Last Updated on February 23, 2023
As the skills gap increases, U.S.-based companies are, more than ever, creating a company immigration policy for global recruitment and workforce management. These policies not only help manage expectations with prospective foreign nationals, but they also bring a defined process to inform managers on the proper procedures for recruiting an individual that requires a visa or green card sponsorship.
In our webinar on Creating an Immigration Policy Allison Kranz, Envoy’s Immigration Solutions Partner discussed important steps your company should take when developing its U.S. immigration policy.
Before you begin, Allison says you need to keep two things in mind:
- Leave room for flexibility and exceptions: The last thing you want to do is set a policy that is so strict that you can’t hire a desirable candidate who doesn’t meet your criteria.
- Before implementing your new immigration policy, consult an attorney.
Creating a Company Immigration Policy for Global Recruitment
Step 1: Begin your policy by determining which visas your company is (or is not) willing to sponsor.
Consider posting these publicly on your company’s global recruitment page. This will not only help eliminate questions during the hiring process, but it will set expectations for incoming applicants. That said, keep point number one above in mind and consider leaving the list non-exclusive.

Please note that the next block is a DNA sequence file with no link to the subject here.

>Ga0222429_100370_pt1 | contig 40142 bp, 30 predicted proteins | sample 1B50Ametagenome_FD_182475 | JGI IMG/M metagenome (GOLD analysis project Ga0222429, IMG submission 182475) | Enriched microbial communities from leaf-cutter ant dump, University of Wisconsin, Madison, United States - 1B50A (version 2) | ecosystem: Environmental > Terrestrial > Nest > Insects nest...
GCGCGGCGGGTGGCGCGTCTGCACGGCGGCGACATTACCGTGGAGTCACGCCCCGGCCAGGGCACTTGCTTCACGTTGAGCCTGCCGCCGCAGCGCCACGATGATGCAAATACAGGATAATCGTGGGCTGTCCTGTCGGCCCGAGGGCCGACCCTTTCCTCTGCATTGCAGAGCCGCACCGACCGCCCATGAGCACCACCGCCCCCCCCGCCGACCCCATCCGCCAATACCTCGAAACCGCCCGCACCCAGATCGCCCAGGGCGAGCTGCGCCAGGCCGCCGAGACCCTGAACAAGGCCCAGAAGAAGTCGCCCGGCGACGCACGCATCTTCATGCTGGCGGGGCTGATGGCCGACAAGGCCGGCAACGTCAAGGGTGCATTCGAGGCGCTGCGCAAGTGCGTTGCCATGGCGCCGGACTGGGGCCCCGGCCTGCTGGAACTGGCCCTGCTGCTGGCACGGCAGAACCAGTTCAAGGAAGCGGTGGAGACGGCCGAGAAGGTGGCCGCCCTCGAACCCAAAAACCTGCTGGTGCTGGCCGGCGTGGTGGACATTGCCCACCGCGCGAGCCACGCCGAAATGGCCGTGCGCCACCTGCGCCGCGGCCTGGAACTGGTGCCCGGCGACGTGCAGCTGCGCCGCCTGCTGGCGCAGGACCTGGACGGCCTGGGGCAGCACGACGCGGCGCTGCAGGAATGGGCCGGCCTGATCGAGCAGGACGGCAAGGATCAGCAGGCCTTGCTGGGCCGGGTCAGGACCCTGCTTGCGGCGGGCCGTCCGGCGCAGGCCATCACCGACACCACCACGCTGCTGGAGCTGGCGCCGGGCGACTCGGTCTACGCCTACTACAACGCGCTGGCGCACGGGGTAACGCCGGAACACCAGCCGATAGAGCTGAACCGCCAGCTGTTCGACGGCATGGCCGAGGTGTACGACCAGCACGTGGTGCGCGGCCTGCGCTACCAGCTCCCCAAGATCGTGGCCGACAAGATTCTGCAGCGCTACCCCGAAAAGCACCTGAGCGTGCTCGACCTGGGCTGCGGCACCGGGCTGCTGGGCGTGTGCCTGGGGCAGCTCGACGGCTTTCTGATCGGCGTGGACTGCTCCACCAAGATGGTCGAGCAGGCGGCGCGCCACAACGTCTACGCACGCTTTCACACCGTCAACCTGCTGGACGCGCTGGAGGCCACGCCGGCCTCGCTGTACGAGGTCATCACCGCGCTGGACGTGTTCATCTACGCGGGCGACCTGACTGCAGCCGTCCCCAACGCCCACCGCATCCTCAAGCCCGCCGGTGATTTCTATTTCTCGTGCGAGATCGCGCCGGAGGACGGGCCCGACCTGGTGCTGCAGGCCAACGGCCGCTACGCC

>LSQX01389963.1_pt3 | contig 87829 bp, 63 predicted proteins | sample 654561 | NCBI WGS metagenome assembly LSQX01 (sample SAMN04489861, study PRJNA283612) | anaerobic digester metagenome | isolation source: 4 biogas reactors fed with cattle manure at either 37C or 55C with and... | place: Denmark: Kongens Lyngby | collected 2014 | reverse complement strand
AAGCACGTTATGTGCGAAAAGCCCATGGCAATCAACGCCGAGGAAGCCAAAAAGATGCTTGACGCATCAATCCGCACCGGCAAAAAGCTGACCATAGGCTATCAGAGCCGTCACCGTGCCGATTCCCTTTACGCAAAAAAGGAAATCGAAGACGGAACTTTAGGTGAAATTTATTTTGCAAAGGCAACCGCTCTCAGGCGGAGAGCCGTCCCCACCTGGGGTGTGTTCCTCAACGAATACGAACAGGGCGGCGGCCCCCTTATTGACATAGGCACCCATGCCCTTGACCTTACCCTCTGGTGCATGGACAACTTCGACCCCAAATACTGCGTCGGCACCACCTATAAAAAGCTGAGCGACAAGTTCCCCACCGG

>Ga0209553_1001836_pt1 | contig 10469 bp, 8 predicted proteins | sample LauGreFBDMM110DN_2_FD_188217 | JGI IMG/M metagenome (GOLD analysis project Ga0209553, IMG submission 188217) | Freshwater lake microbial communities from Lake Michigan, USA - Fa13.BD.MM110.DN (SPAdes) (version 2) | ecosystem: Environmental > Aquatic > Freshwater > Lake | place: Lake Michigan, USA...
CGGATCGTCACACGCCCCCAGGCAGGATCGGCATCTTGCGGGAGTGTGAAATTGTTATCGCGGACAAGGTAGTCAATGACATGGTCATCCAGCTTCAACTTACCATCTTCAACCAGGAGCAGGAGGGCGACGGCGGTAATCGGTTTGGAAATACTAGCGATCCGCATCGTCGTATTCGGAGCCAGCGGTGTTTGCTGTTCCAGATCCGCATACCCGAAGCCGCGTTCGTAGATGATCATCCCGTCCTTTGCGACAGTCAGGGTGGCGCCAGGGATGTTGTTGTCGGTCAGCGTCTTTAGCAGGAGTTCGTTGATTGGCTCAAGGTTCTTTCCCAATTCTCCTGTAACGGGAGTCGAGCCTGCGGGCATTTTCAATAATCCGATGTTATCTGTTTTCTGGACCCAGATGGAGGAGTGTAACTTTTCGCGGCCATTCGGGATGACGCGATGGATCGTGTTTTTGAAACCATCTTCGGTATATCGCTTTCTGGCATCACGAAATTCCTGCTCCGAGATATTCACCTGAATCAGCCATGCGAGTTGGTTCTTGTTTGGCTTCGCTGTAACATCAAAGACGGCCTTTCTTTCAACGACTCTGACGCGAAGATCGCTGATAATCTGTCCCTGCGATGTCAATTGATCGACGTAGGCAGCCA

Step 2: According to our 2017 Immigration Trends Report, 70% of visa holders say a company’s green card policy is very or extremely important in deciding whether they’d work for the organization. With that in mind, decide if you’re going to sponsor employment-based green cards.
Offering green cards is a great way to display a long-term commitment to the prospective employee, but you should consider the benefits foreign nationals bring to your company, their long-term goals and the time it might take for the foreign national to acquire the green card you’re promising them.
Step 3: If applicable, decide when you’ll begin sponsoring individuals for green cards.
Allison says this process is like dating. Are you going to commit yourself to a foreign national before you get to see their output and determine they’re a proper fit, or are you going to date them for a while before you make the decision to make this a long-term relationship?
Benefits to starting the process sooner than later include displaying commitment, as well as buying time to implement Plan B solutions in case the green card application falls through or other issues arise.
Step 4: Develop payment and reimbursement guidelines. There are certain portions of the green card process that you are legally obligated to pay for, and some that you or the employee can cover.
You can, and 84% of surveyed employers state that they, pay for all green card-related fees (with or without a contractual stipulation attached). Reimbursement guidelines that outline these contractual stipulations can help mitigate financial risk and ensure foreign nationals remain committed to the investment you’re making in them.
Step 5: Keep in mind other immigration considerations that may affect the foreign national and your company’s sponsorship.